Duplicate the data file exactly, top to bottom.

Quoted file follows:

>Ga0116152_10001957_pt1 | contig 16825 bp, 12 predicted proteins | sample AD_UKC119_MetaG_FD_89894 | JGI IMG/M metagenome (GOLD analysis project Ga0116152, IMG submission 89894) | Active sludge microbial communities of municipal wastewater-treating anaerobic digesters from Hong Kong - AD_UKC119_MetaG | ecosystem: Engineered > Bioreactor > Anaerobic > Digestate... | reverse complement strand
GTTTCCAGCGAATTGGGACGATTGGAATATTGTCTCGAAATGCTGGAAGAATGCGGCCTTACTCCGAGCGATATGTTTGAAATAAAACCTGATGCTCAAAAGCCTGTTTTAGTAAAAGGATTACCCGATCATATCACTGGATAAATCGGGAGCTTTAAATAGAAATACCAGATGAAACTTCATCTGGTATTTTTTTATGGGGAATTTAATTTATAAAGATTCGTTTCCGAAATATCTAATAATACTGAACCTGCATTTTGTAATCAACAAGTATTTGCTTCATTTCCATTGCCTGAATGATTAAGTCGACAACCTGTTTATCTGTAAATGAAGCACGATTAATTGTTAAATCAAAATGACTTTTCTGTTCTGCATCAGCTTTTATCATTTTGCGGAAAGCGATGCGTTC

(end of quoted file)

>Ga0116152_10001957_pt1 | contig 16825 bp, 12 predicted proteins | sample AD_UKC119_MetaG_FD_89894 | JGI IMG/M metagenome (GOLD analysis project Ga0116152, IMG submission 89894) | Active sludge microbial communities of municipal wastewater-treating anaerobic digesters from Hong Kong - AD_UKC119_MetaG | ecosystem: Engineered > Bioreactor > Anaerobic > Digestate... | reverse complement strand
GTTTCCAGCGAATTGGGACGATTGGAATATTGTCTCGAAATGCTGGAAGAATGCGGCCTTACTCCGAGCGATATGTTTGAAATAAAACCTGATGCTCAAAAGCCTGTTTTAGTAAAAGGATTACCCGATCATATCACTGGATAAATCGGGAGCTTTAAATAGAAATACCAGATGAAACTTCATCTGGTATTTTTTTATGGGGAATTTAATTTATAAAGATTCGTTTCCGAAATATCTAATAATACTGAACCTGCATTTTGTAATCAACAAGTATTTGCTTCATTTCCATTGCCTGAATGATTAAGTCGACAACCTGTTTATCTGTAAATGAAGCACGATTAATTGTTAAATCAAAATGACTTTTCTGTTCTGCATCAGCTTTTATCATTTTGCGGAAAGCGATGCGTTC